29 November 2019

1 in 5 Australians have a disability, yet only half of those of working age have secured employment.

Today, the unemployment rate for people with disability is still twice that of the national average. According to the Australian Network on Disability, graduates with a disability take 61.5 per cent longer to find work than other graduates.

That’s why, ahead of this year’s International Day of People with Disability, Life Without Barriers is launching the Employment Without Barriers campaign, which is aimed at getting other organisations to consider how they can improve their efforts to employ more people with disability.

Life Without Barriers Chief Executive Claire Robbs said, “The unemployment rate for people with disability is completely unacceptable. It’s time for all of us to ask crucial questions of ourselves and address any unconscious bias we might have about employing someone with disability.”

Ms Robbs is encouraging employers to challenge the invisible barriers that prevent people with disability from getting a job.

“It’s crucial that we dismantle old fashioned stereotypes about what employing someone with disability means.

“Research consistently shows that people with disability are dedicated and hard-working employees who take fewer days off and are more likely to stay longer at a company.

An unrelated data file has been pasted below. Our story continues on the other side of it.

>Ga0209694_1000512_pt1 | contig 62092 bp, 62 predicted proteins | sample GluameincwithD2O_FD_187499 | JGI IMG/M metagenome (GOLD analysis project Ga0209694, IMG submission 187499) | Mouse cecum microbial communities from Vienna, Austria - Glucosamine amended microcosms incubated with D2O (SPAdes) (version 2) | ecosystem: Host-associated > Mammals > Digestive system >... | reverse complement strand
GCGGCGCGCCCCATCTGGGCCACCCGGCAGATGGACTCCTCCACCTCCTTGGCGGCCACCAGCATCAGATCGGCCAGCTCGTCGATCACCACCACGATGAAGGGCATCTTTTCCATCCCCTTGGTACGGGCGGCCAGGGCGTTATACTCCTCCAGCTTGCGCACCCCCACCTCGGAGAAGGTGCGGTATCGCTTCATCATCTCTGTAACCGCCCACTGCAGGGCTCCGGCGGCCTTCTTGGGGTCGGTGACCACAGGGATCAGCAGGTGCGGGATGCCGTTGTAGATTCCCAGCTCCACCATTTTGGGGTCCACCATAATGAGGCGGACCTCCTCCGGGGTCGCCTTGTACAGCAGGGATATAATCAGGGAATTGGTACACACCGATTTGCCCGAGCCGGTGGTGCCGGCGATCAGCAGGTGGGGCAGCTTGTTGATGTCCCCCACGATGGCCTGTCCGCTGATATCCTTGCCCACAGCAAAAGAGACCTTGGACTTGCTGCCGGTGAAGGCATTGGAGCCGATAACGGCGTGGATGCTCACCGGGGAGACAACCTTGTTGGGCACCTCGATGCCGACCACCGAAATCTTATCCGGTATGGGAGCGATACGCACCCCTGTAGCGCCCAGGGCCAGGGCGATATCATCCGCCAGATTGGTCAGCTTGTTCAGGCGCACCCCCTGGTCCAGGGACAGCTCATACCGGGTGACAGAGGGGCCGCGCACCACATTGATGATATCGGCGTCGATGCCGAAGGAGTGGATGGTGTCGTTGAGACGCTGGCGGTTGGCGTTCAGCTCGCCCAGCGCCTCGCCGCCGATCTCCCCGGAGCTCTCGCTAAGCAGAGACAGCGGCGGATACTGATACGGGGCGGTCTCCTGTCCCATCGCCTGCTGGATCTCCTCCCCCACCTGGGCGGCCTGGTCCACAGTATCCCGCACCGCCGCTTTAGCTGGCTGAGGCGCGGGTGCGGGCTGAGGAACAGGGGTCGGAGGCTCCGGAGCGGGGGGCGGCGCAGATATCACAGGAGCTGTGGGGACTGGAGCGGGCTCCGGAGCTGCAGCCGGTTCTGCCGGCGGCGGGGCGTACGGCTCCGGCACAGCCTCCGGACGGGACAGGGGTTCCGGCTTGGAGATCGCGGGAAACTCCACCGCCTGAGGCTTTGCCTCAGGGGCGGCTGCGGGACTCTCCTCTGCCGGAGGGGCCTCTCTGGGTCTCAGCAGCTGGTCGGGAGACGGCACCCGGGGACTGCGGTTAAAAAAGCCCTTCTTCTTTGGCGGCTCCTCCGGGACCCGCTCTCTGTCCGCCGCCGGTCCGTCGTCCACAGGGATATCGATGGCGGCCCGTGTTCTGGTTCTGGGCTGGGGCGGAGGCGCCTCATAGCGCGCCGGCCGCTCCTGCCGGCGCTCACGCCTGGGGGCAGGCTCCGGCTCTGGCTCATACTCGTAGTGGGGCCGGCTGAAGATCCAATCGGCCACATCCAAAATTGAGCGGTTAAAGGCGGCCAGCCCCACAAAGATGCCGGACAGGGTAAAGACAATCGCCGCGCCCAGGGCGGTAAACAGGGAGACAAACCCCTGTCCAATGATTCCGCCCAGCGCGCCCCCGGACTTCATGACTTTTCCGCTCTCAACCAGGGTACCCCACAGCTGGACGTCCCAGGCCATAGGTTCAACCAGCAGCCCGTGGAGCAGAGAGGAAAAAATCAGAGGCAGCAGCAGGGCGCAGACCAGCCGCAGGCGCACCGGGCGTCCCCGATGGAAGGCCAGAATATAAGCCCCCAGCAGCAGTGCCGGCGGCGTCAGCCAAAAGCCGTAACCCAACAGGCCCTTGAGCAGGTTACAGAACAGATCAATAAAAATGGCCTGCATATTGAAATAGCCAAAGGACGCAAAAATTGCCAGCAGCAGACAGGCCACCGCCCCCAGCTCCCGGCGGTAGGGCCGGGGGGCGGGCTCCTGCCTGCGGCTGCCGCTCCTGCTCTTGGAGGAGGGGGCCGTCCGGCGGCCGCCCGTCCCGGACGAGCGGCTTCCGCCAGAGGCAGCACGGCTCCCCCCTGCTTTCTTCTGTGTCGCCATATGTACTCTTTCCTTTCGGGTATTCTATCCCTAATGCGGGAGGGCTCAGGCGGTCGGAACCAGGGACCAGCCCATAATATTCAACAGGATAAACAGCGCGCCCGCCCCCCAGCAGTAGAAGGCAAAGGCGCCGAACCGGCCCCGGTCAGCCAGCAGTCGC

“There are many benefits to having a workforce that reflects the diversity of our community – it ensures that companies are attracting the best talent, which will mean they can design and deliver better products and services. Studies have also shown that employees and customers are more loyal to organisations that value diversity.”

Life Without Barriers’ Employment Without Barriers campaign website includes a suite of practical resources, such as downloadable toolkit designed to give organisations and their employees a guide on how to ask questions and start important conversations about disability employment in their businesses.

The initiative is part of Life Without Barriers’ ongoing commitment to disability employment, which includes a pledge to make 12% of new recruits people with disability by 2022. Life Without Barriers is also launching a video campaign to attract more people with a disability to its workforce.

“We have work to do in ensuring our workforce reflects our community. That’s why we’ve committed to ambitious targets for disability employment and we are also working closely within our own sector to encourage our peers to employ more people with disability,” Ms Robbs said.

“By working with other organisations to change inflexible recruitment processes and to create more welcoming workplace environments, we can vastly improve employment outcomes for people with disability.”

To learn more about Life Without Barriers’ Employment Without Barriers campaign, visit the website, and join the conversation on social media by following the #employmentwithoutbarriers hashtag.

Questions to ask your HR team:

• What portion of our company’s workforce is made up of people with disability?
• What steps have we taken as a business to increase the diversity of our workforce?
• What data are we collecting to record how many people with disability have applied for a job vs how many have secured a job?
• How do our current recruitment practices support diversity and inclusion?
• Do we use inclusive language in our job ads?
• Does the business strive to make itself accessible – in a variety of ways – to people with disability? How does it do this?
• Are we taking steps to actively increase demand for people with disability in our organisation?

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